Incorporation

Incorporation

One trading option for a business is to operate as a limited company. This will provide access to a number of tax planning strategies which will depend on the individual circumstances. A limited company is a distinct legal entity that is able to enter into contracts in its own name. This is important as it means that the company’s liabilities are the responsibility of the company and not necessarily the directors and shareholders responsibility.

The  advantages and disadvantages of trading through a company are outlined below;

Partnership/ Sole trader Limited Company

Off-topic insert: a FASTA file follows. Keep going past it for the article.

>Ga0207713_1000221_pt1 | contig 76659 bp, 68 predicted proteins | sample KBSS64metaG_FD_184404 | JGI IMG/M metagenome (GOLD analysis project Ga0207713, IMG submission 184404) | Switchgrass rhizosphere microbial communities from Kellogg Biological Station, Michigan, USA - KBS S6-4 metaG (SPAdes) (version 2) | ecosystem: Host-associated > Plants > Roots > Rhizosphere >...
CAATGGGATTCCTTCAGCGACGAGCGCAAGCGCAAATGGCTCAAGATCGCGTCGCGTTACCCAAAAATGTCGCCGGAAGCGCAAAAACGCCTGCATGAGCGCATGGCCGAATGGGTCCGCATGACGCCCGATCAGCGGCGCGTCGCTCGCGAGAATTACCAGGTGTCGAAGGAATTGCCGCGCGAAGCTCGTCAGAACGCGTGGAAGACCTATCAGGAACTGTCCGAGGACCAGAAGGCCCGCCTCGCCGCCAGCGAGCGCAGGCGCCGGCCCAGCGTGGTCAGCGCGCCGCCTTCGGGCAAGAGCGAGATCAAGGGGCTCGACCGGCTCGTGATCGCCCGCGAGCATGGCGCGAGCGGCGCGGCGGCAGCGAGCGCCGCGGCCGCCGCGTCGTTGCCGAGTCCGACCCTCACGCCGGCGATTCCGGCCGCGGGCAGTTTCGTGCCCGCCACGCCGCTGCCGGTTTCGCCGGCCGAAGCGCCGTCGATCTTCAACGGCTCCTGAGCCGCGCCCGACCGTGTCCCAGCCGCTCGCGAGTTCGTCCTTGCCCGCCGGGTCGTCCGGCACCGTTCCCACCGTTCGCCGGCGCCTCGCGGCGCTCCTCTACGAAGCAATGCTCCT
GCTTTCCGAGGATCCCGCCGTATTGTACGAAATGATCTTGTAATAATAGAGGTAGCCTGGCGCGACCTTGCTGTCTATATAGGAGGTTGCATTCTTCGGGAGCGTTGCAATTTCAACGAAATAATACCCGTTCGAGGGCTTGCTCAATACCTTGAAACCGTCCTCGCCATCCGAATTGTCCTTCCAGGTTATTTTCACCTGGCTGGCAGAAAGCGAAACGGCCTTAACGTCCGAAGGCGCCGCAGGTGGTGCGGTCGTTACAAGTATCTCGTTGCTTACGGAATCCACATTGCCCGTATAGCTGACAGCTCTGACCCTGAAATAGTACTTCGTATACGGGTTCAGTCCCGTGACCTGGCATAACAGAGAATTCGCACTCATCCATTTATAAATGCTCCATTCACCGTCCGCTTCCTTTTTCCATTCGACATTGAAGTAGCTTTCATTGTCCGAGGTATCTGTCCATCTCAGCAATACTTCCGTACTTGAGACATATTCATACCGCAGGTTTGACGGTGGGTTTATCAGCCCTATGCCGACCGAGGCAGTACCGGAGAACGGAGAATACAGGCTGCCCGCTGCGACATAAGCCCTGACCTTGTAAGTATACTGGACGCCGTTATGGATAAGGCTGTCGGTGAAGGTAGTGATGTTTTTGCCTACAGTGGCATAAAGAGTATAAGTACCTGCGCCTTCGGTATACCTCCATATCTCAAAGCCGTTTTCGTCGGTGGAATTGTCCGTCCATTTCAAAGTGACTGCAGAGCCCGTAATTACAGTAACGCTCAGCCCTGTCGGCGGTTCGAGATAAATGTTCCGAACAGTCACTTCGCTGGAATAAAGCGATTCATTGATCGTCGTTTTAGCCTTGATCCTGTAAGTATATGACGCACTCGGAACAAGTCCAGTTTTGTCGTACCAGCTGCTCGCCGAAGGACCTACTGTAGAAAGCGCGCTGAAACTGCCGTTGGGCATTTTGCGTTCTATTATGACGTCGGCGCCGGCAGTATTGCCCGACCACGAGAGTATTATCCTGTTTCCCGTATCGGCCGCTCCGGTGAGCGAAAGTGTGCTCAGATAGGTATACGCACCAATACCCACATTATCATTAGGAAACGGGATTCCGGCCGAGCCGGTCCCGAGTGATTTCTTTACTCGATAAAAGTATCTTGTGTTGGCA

If the business fails then all your personal assets are at risk. 

The ability to carry back initial losses on commencement of a trade to recover tax paid on employment earnings in the previous 3 years. This can be very beneficial if a business requires significant start up costs.

Personal withdrawal of funds from the business are not linked to the tax system.

Less bureacracy and greater privacy as there is no requirement to comply with the Companies Act legislation or to supply information to Companies House.

Personal assets are ususally protected providing it cannot be proved that a director has not provided a guarantee or has acted negligently.

Ability to restrict the rate of tax  from 40% to 2o% on profits exceeding the basic rate of income tax (approximately £42,000) and below £300,000.  

Depending on the position of the company profit can be withdrawn as dividends, interest or rent etc. which may reduce the tax burden.

After the first year of trading a limited company will generally pay tax later than an unincorporated business which may help with cashflow.